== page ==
Last night while Videri was spinning some techno on 900s (could you ask for a better soundtrack?!), I caught up with a very sober Ryan Shepherd.
Let the record state, his quest for sobriety is not getting any easier.
“The Hip concert is tomorrow,” he explains, “Then we’re all walking to Maple Leaf Square to watch the puck drop for the Leafs home opener against the Habs. It’s the perfect mix- Hip, hockey and beer and I can’t complete the trifecta and it feels weird.”
Well, two out of three ain’t bad, according to this guy
But let’s be serious, for our bb Shep, it’s far from ideal.
First reactions from his friends and family were all over the map.
After posting the article and it being on his Facebook timeline the comments that ensued were as diverse as Toronto itself. He was offered some support from his aunt and a few others participating in Sober October, but most of his friends were skeptical. One guy even reminded Shep that it wasn’t April 1st- insisting that he thought he was joking about the whole ordeal. But his friends eventually bought into it and the soda waters started flowing.
But did the party boy stay in all weekend? Hell no. Like a trooper Shep had a typical weekend, minus the headache and stomach ache Saturday and Sunday morning. His wallet also took a little break. I was with him on Saturday night and it didn’t seem like not drinking bothered him that much. But that could be because she was playing.
It was obvious the bar enviornment was not the hardest for him to be in. There were enough blondes with tits and asses, being well, blondes with tits and asses, and enough bass to keep Shep happy. So when was being sober the hardest?
“Shoeless Joe’s in Georgetown was the hardest,” he explained, “My buddy Burns and I have been getting drinks there forever. It used to be after hockey when we were both at home and now it’s just whenever we’re both in town. We’ll sit catch up, have a few beers and watch football. So he got his beer and I was just downing soda water thinking how much it sucked. I almost had a beer but didn’t. Burns let me feel it too, and kept telling me how good each one tasted. I told him to fuck off.”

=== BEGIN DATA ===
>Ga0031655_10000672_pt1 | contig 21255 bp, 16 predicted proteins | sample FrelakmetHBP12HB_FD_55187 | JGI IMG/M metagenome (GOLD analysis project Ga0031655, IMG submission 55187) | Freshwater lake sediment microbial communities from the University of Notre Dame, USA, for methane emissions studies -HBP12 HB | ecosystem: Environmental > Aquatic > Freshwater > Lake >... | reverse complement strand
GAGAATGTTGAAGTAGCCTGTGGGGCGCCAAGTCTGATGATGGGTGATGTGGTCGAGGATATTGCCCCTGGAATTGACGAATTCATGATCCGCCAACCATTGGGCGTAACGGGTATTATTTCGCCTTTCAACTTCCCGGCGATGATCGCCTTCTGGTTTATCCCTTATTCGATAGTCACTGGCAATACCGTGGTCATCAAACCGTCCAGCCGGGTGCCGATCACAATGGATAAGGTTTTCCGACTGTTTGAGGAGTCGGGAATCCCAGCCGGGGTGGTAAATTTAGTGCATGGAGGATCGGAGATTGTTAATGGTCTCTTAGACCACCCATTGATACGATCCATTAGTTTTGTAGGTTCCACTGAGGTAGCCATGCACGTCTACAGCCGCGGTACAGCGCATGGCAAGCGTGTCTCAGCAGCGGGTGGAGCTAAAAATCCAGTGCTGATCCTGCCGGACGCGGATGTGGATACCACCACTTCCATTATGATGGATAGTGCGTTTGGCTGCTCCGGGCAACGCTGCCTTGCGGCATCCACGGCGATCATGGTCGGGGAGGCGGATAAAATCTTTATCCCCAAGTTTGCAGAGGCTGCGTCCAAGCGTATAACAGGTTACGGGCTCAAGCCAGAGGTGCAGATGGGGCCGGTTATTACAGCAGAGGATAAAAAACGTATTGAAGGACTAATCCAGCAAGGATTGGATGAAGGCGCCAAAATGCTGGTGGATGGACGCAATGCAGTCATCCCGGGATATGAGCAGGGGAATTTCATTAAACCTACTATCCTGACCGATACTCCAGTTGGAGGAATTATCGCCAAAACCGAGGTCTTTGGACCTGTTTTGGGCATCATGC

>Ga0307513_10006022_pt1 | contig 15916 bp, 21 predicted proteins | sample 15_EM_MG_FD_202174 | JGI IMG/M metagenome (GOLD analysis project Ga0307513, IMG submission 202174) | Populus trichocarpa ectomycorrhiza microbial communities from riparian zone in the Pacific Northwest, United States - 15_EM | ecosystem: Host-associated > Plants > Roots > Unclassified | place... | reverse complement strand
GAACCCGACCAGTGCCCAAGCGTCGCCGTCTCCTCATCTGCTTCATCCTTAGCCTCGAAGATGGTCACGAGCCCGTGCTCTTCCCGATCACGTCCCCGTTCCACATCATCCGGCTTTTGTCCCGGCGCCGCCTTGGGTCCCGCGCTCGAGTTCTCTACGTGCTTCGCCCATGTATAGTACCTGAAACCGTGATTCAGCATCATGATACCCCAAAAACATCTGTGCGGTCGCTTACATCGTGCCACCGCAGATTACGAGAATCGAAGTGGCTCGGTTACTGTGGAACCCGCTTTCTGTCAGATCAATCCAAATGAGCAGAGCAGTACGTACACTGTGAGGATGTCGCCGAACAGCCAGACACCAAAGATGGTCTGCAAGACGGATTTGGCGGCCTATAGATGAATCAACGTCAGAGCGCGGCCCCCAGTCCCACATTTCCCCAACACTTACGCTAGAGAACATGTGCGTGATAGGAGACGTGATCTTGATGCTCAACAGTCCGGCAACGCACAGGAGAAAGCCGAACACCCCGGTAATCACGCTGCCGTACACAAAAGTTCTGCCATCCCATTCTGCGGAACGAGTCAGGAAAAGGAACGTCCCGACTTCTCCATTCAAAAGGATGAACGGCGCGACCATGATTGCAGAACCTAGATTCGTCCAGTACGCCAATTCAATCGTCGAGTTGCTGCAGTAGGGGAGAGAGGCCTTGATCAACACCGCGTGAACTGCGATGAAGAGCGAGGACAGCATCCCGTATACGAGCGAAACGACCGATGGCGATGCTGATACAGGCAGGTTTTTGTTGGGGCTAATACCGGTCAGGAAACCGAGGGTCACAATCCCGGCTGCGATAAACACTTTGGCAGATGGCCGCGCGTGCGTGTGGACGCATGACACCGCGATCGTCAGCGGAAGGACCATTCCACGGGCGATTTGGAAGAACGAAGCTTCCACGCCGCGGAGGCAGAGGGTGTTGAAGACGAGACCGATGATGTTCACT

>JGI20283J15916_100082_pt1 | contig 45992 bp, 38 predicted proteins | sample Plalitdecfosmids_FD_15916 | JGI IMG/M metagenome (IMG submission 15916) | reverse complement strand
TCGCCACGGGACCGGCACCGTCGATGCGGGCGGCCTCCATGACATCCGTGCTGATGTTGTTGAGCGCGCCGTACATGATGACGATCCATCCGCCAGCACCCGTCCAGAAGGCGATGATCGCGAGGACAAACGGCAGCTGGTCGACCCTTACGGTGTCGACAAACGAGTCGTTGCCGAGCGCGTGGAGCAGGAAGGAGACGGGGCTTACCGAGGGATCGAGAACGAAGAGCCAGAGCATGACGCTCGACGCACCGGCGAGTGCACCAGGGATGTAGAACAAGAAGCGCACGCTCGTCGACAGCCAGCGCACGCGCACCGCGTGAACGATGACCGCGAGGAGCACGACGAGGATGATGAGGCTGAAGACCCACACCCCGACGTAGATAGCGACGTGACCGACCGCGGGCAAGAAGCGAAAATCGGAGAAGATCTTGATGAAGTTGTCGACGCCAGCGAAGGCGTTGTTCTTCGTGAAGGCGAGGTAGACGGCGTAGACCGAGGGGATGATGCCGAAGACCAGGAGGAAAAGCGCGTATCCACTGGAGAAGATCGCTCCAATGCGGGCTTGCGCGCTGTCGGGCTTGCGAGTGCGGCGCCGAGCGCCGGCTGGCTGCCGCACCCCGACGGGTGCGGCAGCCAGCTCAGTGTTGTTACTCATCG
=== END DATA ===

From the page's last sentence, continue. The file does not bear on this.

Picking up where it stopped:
It’s obvious it’s not the going out and getting drunk that he misses. Ryan talked about missing just casually drinking and the social aspect of it. He kept saying how weird it was (he’s feeling weird all the time apparently) in almost every environment- even being home.
“My mom would have a glass of wine and my dad would be making drinks for my friends but not for me. I didn’t have a beer while watching football or wine with dinner and that’s all I wanted. Just one to share with my parents,” he said as he described why his house wasn’t as easy as he thought it would be.
Well, he is Italian so I’m assuming there wasn’t a lack of alcohol around.
I asked if his parents believed he could do it. I figured that if anyone knew Ryan well enough to know he would or wouldn’t last, it would be them.
“My mom didn’t believe me and both my parents said I was being weird (obviously). But they know that when I put my mind to something I’m going to do it. They know how stubborn and determined I am.”
Well, he’s not, not stubborn.
Most surprisingly, Ryan said he didn’t feel that different. His stomach doesn’t hurt in the mornings because he’s not filling it with garbage the night before- street meat included. But it’s not a hundred percent healthy lifestyle. “I’m still staying up super late. I have all this energy so I just stay up and work on music or on chel,” he told me, “I’m also still playing the snooze game in the mornings t0o.”
Well, you can’t blame him for that. Snooze game stays strong despite variables.
He did make it to the gym three times last week. Pretty sure that’s an increase from zero the week before. If anyone at the Liberty Villge Goodlife can confirm these trips to the gym that would be great. Thanks.
Ryan said that it feels like he has an, “angel on one shoulder and a devil on the other.” The devil always whispering to go crack a brew. Right now, he seems to be muting the devil and paying close attention to the angel. But I’m still skeptical how long the devil will go unheard.
As the bass gets louder he mentions something about a hall pass on Thanksgiving and looks off to the distance, and then we go back to unsting to techno.
Sometimes music is the only drug you need.